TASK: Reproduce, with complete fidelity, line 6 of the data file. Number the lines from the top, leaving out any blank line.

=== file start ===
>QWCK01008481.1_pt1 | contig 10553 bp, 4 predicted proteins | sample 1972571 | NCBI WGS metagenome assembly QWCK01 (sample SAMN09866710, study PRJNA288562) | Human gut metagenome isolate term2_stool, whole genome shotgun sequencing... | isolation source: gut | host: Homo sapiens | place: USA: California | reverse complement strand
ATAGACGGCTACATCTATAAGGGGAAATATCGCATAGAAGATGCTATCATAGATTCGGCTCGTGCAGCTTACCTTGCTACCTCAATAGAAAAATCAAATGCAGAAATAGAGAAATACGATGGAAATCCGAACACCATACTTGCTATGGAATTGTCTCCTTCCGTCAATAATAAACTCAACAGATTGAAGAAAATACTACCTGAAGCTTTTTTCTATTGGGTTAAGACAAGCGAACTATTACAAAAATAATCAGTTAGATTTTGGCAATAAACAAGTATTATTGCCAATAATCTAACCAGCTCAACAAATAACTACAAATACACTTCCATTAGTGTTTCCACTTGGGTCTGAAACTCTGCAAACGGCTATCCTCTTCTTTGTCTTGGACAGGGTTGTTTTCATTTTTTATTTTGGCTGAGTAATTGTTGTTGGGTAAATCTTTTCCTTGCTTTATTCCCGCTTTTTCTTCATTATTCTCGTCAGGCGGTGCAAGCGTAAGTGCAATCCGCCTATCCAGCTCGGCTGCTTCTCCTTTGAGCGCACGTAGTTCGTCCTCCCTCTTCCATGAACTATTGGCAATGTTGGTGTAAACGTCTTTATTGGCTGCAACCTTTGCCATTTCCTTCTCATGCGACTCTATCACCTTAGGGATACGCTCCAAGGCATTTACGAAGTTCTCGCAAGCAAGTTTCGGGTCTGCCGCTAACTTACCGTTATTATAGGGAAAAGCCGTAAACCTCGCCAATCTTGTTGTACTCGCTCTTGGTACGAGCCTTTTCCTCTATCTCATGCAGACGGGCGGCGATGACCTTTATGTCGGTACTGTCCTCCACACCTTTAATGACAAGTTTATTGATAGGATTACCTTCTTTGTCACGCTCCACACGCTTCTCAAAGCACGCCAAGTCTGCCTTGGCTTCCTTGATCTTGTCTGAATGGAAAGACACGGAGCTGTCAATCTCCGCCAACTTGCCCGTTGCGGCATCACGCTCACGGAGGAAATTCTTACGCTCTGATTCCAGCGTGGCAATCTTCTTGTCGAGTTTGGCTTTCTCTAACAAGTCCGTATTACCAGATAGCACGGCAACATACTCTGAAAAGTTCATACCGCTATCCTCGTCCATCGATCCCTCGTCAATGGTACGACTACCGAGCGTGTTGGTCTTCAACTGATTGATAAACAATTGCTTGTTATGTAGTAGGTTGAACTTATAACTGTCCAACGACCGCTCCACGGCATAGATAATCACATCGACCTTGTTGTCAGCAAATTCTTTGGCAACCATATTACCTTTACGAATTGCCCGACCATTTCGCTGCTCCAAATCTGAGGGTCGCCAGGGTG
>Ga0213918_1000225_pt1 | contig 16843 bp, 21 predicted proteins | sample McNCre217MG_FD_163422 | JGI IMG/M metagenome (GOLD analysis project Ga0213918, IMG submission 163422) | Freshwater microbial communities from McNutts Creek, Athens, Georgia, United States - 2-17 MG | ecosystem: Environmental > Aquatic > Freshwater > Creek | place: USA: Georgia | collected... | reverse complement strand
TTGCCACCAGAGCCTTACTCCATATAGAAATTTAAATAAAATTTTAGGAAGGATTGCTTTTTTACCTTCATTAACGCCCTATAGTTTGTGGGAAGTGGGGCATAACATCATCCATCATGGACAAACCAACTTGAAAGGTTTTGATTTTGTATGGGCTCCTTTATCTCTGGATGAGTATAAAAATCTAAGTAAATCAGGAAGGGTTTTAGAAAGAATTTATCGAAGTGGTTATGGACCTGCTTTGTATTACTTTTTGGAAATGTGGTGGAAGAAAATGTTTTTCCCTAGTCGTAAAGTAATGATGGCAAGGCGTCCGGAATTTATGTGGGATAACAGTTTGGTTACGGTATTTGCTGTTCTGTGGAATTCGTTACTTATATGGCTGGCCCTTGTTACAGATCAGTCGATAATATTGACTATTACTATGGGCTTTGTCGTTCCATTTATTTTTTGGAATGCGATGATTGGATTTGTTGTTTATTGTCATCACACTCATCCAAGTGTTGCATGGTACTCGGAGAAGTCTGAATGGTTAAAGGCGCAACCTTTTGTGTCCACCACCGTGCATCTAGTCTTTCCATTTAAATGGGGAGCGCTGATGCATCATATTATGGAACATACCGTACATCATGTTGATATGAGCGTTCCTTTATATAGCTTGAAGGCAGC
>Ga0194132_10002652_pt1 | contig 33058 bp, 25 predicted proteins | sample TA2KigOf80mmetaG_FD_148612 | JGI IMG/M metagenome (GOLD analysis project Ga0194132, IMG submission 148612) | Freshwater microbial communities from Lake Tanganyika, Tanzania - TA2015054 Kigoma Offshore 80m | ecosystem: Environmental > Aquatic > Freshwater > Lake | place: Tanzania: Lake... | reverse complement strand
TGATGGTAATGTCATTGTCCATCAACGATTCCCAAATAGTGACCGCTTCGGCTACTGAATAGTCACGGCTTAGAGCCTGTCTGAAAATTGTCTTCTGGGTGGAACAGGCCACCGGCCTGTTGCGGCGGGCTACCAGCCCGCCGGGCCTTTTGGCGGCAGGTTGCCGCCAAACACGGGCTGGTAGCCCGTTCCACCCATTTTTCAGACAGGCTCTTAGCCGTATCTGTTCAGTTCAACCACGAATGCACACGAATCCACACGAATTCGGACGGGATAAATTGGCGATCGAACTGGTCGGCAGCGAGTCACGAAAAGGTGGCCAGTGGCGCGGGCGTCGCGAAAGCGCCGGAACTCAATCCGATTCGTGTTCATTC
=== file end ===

TGATGGTAATGTCATTGTCCATCAACGATTCCCAAATAGTGACCGCTTCGGCTACTGAATAGTCACGGCTTAGAGCCTGTCTGAAAATTGTCTTCTGGGTGGAACAGGCCACCGGCCTGTTGCGGCGGGCTACCAGCCCGCCGGGCCTTTTGGCGGCAGGTTGCCGCCAAACACGGGCTGGTAGCCCGTTCCACCCATTTTTCAGACAGGCTCTTAGCCGTATCTGTTCAGTTCAACCACGAATGCACACGAATCCACACGAATTCGGACGGGATAAATTGGCGATCGAACTGGTCGGCAGCGAGTCACGAAAAGGTGGCCAGTGGCGCGGGCGTCGCGAAAGCGCCGGAACTCAATCCGATTCGTGTTCATTC